Entry filed under: RoR. Tags: , , , , , , , , .

File Upload On RoR Apache Configuration For Rails Apps

5 Comments Add your own

  • 1. sandeep campbell  |  October 26, 2008 at 2:01 pm

    Hi Neelmani,

    Thanks for sharing these information, it really helped me in my application. but can u post more article on search engines,
    different search engines and difference.
    Cheers Man,
    Sandeep Campbell

  • 2. bond007  |  February 1, 2009 at 4:53 am

    Can you provide the RoR code for a 301 redirect – Moved Permanently?



    • 3. neelmani  |  February 18, 2009 at 11:09 am

      hey !
      A 301 redirect code means the requested resource has been assigned a new permanent URI and any future references to this resource SHOULD use one of the returned URIs. Clients with link editing capabilities ought to automatically re-link references to the Request-URI to one or more of the new references returned by the server, where possible. This response is cacheable unless indicated otherwise.

      The new permanent URI SHOULD be given by the Location field in the response. Unless the request method was HEAD, the entity of the response SHOULD contain a short hypertext note with a hyperlink to the new URI(s).

      If the 301 status code is received in response to a request other than GET or HEAD, the user agent MUST NOT automatically redirect the request unless it can be confirmed by the user, since this might change the conditions under which the request was issued.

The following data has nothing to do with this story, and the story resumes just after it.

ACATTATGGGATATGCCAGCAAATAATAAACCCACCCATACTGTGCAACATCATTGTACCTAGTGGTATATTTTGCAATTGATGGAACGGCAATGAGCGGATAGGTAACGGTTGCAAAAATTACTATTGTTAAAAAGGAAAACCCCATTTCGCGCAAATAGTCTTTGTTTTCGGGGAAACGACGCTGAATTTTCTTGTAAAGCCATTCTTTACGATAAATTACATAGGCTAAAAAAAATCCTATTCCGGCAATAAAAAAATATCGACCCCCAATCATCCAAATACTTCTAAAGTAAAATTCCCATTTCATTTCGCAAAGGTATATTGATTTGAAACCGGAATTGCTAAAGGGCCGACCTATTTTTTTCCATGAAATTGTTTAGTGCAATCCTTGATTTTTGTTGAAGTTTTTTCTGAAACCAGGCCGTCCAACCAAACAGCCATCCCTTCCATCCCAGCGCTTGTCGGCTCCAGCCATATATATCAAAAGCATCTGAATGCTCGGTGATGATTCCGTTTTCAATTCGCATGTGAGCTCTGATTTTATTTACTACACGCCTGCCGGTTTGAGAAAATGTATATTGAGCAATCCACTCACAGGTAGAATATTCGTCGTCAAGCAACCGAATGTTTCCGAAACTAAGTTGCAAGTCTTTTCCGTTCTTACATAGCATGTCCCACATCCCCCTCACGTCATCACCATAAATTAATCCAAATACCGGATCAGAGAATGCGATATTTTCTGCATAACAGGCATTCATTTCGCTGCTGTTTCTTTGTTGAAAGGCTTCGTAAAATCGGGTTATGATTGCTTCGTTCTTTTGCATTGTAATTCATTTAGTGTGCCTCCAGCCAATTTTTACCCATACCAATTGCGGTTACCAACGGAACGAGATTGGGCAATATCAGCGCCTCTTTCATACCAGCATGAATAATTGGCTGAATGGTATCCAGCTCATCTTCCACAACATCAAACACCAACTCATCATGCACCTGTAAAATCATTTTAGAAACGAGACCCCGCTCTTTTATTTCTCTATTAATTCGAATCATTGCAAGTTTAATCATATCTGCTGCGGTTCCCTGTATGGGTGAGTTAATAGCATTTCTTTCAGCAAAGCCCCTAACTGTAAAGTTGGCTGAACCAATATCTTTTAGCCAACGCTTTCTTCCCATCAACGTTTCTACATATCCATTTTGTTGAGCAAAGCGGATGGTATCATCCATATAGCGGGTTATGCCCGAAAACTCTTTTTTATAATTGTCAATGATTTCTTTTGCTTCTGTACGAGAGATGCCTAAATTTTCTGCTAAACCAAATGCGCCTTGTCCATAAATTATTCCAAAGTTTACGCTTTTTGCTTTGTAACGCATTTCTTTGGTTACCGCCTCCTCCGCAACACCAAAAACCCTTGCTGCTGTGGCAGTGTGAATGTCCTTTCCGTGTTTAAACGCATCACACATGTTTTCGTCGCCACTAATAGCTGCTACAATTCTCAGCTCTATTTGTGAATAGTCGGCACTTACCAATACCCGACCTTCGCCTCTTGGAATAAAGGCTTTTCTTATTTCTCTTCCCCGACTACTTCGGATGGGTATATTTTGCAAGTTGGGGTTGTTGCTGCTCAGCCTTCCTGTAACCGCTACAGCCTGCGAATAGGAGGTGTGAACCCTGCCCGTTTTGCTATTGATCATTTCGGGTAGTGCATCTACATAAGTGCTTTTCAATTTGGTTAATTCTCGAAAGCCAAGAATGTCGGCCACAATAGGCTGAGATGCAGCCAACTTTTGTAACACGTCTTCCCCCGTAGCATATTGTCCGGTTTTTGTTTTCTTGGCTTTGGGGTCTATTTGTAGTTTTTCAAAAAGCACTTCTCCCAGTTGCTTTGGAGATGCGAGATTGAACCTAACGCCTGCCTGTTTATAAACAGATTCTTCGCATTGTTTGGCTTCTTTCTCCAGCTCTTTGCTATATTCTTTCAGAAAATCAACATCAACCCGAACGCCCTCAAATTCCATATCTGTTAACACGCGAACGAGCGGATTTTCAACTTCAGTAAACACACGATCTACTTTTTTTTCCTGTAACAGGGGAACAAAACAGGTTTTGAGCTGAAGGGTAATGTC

Note: When automatically redirecting a POST request after
      receiving a 301 status code, some existing HTTP/1.0 user agents
      will erroneously change it into a GET request.

      301 Redirects are a big part of SEO and making sure that (A) the search engine bots find your content correctly, and (B) understand that the old page or domain is the same as the new one and thus combine the overall rank statistics to the one location. In essence the 301 redirect simply issues a Permanently Moved message in the HTTP header which tells the search engine to only index the target URL.
      the best way is to redirect it from apache config:
      RewriteEngine On
      Redirect 301 /old-dir/old-page.html http://www.domain.com/new-location/new-page.php
      Find out more about mod_rewrite for Apache over at the Apache Module mod_rewrite doc Module mod_rewrite docs.
      but in rails we can do it by:
      def old_action
      headers[“Status”] = “301 Moved Permanently”
      redirect_to “http://www.new-web-address.com/”

  • 4. Monica  |  February 1, 2009 at 4:54 am

    Hi Neelmani… can I invoke render_component outside of the context of a webpage request? My site has a daemon (which I start using script\runner) that sends out email to subscribers every day. To generate said email, I’d like to use the same rendering infrastructure that I use on the normal site. Please advise.

    • 5. neelmani  |  February 18, 2009 at 11:02 am

      yes we can for sure render_component from a daemon model. To send mails you can call actionmailer class which uses the normal pages of the site and render them on your emails. Just Use The emailer class to deliver the mails and specify the rhtml view to render on the email page. make sure that your emailer class support the MIME content..